She fought her way into the record industry as a teenager and sold her first hit, ‘Will You Love Me Tomorrow’, when she was just seventeen. By the time she was twenty she was writing number ones for the biggest acts in rock ‘n’ roll, including the Drifters, The Shirelles, Aretha Franklin and the Monkees. But her greatest challenge was to find her own voice and finally step into the spotlight.
Hilarious satire has commenced its West End run this March at the Prince of Wales Theatre London. The musical has been conceived by writer of numerous popular BBC sitcoms, Trey Parker and his buddy Matt Stones. The two Buddies have been joined in their endeavour by co-creator of Avenue Q, Robert Lopez. The piece perfectly reflects its creative team’s inclination towards the Mormonism school of thoughts and musical theatres. Until 30th April 2016.
Winner of 7 Olivier Awards including “Best New Play,” The Curious Incident of the Dog in the Night-Time brings Mark Haddon’s best-selling novel to thrilling life on stage, adapted by two-time Olivier Award-winning playwright Simon Stephens and directed by Olivier and Tony Award-winning director Marianne Elliott. Until 29th October 2016.
London is rivalled only by New York in the global theatre world, and the nearby district, affectionately called Theatreland, is home to all manner of venues, from the grandest and stateliest to smaller, edgier stages. Also known as the West End, it hosts dozens of shows each day of the week, catering to all tastes: from Shakespearean dramas and musical spectaculars to Agatha Christie’s The Mousetrap, which has been running since 1952.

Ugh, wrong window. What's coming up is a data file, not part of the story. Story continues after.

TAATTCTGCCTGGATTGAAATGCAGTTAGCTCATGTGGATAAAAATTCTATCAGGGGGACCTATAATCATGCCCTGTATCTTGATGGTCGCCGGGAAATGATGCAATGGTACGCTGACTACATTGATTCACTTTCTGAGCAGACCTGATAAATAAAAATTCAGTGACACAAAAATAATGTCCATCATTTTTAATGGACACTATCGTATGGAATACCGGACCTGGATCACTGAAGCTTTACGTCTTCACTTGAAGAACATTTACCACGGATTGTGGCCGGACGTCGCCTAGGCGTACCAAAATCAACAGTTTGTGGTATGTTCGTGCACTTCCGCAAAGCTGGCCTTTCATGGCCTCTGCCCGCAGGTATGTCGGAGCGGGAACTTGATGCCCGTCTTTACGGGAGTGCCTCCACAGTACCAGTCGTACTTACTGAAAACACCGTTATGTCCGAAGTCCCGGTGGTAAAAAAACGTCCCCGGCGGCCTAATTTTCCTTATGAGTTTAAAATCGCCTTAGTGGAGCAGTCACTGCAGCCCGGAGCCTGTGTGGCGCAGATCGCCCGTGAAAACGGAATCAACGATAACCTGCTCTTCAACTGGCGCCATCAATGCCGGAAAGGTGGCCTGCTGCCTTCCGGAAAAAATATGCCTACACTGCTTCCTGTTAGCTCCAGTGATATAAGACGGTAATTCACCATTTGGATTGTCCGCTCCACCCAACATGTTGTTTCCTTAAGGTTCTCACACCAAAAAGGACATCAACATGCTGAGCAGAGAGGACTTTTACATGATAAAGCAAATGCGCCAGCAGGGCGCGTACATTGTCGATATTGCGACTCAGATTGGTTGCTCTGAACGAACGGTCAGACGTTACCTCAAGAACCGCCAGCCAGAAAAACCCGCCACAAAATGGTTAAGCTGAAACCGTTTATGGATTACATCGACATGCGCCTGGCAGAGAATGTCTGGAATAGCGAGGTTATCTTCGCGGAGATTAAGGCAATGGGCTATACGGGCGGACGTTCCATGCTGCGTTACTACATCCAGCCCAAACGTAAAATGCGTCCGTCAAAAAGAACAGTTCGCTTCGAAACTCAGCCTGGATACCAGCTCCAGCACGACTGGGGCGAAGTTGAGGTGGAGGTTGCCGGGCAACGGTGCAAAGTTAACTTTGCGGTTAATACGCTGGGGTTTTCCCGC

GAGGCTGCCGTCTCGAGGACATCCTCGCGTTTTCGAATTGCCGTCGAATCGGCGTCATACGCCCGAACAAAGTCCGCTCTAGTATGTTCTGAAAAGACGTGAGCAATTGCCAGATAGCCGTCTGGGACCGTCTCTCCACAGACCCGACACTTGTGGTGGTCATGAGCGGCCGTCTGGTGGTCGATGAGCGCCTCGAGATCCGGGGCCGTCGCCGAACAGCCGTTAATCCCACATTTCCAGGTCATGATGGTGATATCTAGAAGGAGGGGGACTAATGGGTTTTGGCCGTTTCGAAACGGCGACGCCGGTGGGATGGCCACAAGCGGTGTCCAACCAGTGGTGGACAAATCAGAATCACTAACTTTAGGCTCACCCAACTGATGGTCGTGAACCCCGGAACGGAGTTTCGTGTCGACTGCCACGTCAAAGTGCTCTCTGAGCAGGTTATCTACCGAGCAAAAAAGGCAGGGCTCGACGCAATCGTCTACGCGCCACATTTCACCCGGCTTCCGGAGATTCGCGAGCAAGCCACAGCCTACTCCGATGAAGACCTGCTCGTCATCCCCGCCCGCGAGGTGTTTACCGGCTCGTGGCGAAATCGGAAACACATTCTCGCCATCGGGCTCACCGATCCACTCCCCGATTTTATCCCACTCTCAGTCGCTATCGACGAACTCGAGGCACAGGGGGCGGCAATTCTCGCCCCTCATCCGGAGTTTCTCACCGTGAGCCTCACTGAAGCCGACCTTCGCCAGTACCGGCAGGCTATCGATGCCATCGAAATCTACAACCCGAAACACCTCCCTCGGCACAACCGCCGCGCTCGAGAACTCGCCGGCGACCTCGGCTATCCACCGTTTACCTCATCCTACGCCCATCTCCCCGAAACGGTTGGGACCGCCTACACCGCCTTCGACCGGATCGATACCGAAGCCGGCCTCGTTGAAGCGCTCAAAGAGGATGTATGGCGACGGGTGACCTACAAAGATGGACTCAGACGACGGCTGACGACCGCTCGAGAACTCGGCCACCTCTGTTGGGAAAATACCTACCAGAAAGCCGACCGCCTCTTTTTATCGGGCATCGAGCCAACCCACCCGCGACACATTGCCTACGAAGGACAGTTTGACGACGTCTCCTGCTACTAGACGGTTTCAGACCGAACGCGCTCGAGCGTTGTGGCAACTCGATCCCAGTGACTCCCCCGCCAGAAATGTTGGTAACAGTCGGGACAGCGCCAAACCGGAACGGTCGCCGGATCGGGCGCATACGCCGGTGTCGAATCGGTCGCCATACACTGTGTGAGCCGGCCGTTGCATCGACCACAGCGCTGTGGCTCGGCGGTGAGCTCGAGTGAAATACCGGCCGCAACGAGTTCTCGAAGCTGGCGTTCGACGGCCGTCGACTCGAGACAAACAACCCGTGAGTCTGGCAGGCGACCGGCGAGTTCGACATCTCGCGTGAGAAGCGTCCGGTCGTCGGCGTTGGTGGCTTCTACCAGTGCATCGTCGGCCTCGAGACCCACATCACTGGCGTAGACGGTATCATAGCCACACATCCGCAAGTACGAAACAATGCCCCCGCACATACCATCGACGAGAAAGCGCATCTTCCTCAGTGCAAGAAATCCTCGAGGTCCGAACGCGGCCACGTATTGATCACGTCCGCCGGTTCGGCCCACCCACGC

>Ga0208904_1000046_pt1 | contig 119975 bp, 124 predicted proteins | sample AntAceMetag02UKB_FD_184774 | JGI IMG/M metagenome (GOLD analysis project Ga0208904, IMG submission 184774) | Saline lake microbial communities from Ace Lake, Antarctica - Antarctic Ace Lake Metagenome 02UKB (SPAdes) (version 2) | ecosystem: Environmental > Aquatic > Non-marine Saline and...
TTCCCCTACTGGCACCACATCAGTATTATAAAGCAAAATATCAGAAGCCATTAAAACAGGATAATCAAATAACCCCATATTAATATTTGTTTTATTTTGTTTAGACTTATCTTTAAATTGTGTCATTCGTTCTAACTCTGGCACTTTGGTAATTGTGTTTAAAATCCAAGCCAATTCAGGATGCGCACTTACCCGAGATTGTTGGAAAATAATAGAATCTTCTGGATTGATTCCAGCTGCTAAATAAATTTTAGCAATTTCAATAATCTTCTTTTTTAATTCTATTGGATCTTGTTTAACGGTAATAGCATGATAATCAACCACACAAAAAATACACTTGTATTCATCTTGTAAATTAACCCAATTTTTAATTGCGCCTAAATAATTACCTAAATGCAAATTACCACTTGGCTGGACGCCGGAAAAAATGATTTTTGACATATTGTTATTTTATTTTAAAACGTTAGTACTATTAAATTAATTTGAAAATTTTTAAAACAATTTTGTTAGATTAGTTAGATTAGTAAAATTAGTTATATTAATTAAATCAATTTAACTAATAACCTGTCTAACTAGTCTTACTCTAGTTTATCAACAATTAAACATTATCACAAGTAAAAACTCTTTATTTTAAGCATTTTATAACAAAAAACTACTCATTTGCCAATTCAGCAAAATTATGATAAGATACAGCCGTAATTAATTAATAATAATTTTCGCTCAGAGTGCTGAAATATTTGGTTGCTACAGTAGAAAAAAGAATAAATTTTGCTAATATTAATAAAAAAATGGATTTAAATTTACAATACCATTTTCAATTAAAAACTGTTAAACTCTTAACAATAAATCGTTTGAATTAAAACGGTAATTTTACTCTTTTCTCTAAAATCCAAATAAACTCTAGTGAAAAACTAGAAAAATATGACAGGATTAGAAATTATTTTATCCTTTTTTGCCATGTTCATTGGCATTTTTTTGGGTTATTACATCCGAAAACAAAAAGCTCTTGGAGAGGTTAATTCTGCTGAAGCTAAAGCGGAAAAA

Encased by Denys Lasdun’s monumental Brutalist concrete frame, the National Theatre is Britain’s largest, with three permanent stages located on the Thames, next to the Southbank Centre. The highly regarded theatre still feels the influence of Laurence Olivier, the company’s first artistic director, whose statue as Hamlet can be found outside the building.
One of the largest performing arts centres in Europe, with three halls, three cinema screens and an art gallery, The Barbican is set in the heart of the City of London. Both the BBC Symphony Orchestra and the London Symphony Orchestra are in residence, and its programme of music, theatre, art, dance and film is world-renowned.
Dedicated exclusively to dance, the more than three-century-old theatre puts on hundreds of exceptional performances each year. Melding tradition with constant innovation and experimentation, the programme varies widely night by night, ideal for those seeking something unexpected.
A modern reconstruction of the original Elizabethan Globe Theatre, the circular, open-top theatre recreates the experience of Shakespeare’s time not only through its appealing architecture of English oak without steel supports, but also through live, period-instrument music and plays performed without microphones.
Britain’s most vibrant arts complex, Southbank Centre comprises the Royal Festival Hall, Queen Elizabeth Hall and Hayward Gallery, and serves as the home of four orchestras, including the London Philharmonic. With more than 1,300 performances of various types each year, Southbank also hosts a weekly food market, Britain’s largest poetry library and seasonal festivals.
A 10-minute walk from the hotel in Covent Garden, London’s Royal Opera House is one of the world’s greatest opera stages. It presents hundreds of operas, ballets and concerts each year, as well as more experimental pieces, which are giving the once-traditional opera house a new avant-garde reputation.